Do you unconsciously buy into our prevailing cultural paradigm, that double standard that says: ambitious men are go-getters, but ambitious women are bitchy, greedy, cold, arrogant females who attract enemies, repel lovers, make rotten mothers, live lonely lives and, in one way or another, miss out on fulfilling lives because of their ambition?

Are you not advancing in your career as quickly as you’d like? Are you not making the money you deserve and getting the fulfillment you desire? Are you afraid of what you might have to sacrifice if you pursue your big goals?


It doesn’t matter where we grew up, went to school, or go to work. It’s the same whether we’re in our twenties and new to our careers, or in our fifties and sixties and among the most highly-regarded professionals in our industries. Today, the greatest barrier to earning more money, getting the power and recognition we deserve, and feeling entitled to stay the course comes from inside of ourselves. We agonize over whether or not we deserve to be ambitious—and about what it will cost us.

High-achieving women of all ages and at all stages of our careers all harbor the same dirty little secret:
 we all struggle with socially sanctioned failure to embrace our ambition. We all have some version of the same pernicious audio loop playing between our ears:

“Will being as ambitious as I dream of being make me less of a woman? Can I? Dare I? Have I gone too far? Will it cost me my personal life? Will I make enemies? Is it impossible to be a great mother and as equally committed to my ambition as I am to the well-being of my children? Will it make those I care about suffer? Is it impossible to be ambitious and happy? Am I giving my employer or my clients their money’s worth? If I negotiate, if I ask for what I’m worth, will I lose the opportunity? Is it wrong to care as much about making money as I do about making a contribution and being fulfilled at work? Does taking credit mean I’m greedy, arrogant? Am I worthy of recognition and power? Do I deserve to go after my biggest, most precious career dreams?”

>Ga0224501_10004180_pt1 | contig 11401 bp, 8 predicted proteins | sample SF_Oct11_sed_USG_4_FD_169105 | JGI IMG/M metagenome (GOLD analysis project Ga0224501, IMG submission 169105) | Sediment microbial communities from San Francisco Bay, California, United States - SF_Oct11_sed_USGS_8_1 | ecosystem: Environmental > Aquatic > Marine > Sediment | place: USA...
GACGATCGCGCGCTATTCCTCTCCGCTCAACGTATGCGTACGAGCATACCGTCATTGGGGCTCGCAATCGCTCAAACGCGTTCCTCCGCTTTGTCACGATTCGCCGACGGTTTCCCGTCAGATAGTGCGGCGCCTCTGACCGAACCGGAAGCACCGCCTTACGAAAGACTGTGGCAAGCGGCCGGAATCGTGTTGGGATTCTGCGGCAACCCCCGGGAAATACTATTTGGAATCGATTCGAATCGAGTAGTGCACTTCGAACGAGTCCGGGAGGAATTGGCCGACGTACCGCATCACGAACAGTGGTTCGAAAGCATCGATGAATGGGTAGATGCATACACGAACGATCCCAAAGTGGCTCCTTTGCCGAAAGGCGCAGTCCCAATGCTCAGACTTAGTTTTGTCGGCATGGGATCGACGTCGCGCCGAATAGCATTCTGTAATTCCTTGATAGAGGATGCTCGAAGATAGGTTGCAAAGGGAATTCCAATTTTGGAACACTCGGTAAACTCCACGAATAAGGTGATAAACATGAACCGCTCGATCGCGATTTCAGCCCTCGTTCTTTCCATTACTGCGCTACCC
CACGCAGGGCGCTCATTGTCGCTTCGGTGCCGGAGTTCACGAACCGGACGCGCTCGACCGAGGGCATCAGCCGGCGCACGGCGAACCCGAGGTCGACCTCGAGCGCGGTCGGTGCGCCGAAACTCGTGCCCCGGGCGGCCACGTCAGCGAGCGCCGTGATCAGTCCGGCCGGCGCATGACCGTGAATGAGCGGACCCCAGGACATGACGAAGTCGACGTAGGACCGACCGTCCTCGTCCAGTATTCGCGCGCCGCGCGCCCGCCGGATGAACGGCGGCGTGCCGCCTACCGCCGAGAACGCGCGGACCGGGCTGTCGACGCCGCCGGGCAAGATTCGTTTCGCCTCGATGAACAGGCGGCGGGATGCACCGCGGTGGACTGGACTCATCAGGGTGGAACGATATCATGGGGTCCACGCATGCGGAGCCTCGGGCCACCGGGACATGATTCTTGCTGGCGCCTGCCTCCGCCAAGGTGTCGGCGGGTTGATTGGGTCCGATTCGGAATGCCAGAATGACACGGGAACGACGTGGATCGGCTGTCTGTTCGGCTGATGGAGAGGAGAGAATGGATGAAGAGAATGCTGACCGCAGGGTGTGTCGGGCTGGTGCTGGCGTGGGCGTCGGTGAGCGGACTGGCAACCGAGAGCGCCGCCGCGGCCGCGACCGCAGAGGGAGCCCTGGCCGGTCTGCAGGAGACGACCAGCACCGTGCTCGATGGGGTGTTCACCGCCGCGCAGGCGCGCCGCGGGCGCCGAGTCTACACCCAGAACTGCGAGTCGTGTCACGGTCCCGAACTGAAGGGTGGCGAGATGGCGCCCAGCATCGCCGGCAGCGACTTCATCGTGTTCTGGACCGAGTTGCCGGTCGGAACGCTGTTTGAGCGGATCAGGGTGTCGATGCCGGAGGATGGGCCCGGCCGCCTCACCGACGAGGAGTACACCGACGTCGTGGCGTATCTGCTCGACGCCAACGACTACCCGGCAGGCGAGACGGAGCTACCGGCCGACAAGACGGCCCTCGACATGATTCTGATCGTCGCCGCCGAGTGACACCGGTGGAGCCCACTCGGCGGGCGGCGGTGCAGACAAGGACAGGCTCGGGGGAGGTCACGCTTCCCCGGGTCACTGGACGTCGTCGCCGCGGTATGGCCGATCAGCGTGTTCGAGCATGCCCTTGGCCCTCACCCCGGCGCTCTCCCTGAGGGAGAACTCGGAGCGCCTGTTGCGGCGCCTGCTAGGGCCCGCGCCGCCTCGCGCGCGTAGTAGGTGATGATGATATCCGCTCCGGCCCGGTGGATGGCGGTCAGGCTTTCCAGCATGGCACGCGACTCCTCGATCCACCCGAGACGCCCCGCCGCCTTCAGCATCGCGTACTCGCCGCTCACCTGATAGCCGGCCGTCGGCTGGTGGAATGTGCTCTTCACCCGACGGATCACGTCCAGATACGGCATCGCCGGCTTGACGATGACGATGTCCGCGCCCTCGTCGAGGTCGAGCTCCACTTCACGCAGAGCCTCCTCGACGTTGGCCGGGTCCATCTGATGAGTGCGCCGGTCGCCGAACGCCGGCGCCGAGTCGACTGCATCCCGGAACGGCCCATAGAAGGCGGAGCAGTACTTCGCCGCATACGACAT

Ambition is not a dirty word, but as far as many of us are concerned, it might as well be.

Why do so many of us self-sabotage without noticing that we’re doing it?

Because everywhere, there are disempowering ideas about women disguised in positive, and even sometimes flattering terms. 
The ideas translate into seemingly desirable traits women should cultivate, and we buy into them and internalize them. But these views and attributes are not desirable—they are wolves in sheep’s clothing, and they lead to self-sabotaging beliefs and behavior. By accepting them, and action on them, we women compromise our ambition—but we don’t see what we are doing to ourselves.

Our culture encourages women to derive our sense of self from being selfless, by giving to everyone else first and foremost—even at the expense of our career dreams.
 Could there be a more confusing, contradictory recipe for self-satisfaction? No wonder we drop kick our dreams!

We women have been told—implicitly or explicitly—not to value our ambition as much as our other priorities. Instead, we’re spoon-fed a culturally acceptable, watered-down definition of success:

-”You don’t have to be unabashedly ambitious. You’re above all that. You’re sophisticated enough to realize that ambition isn’t as important as getting the life-balance equation right. Get balance right and you’re successful, even if you have to sacrifice your dreams.”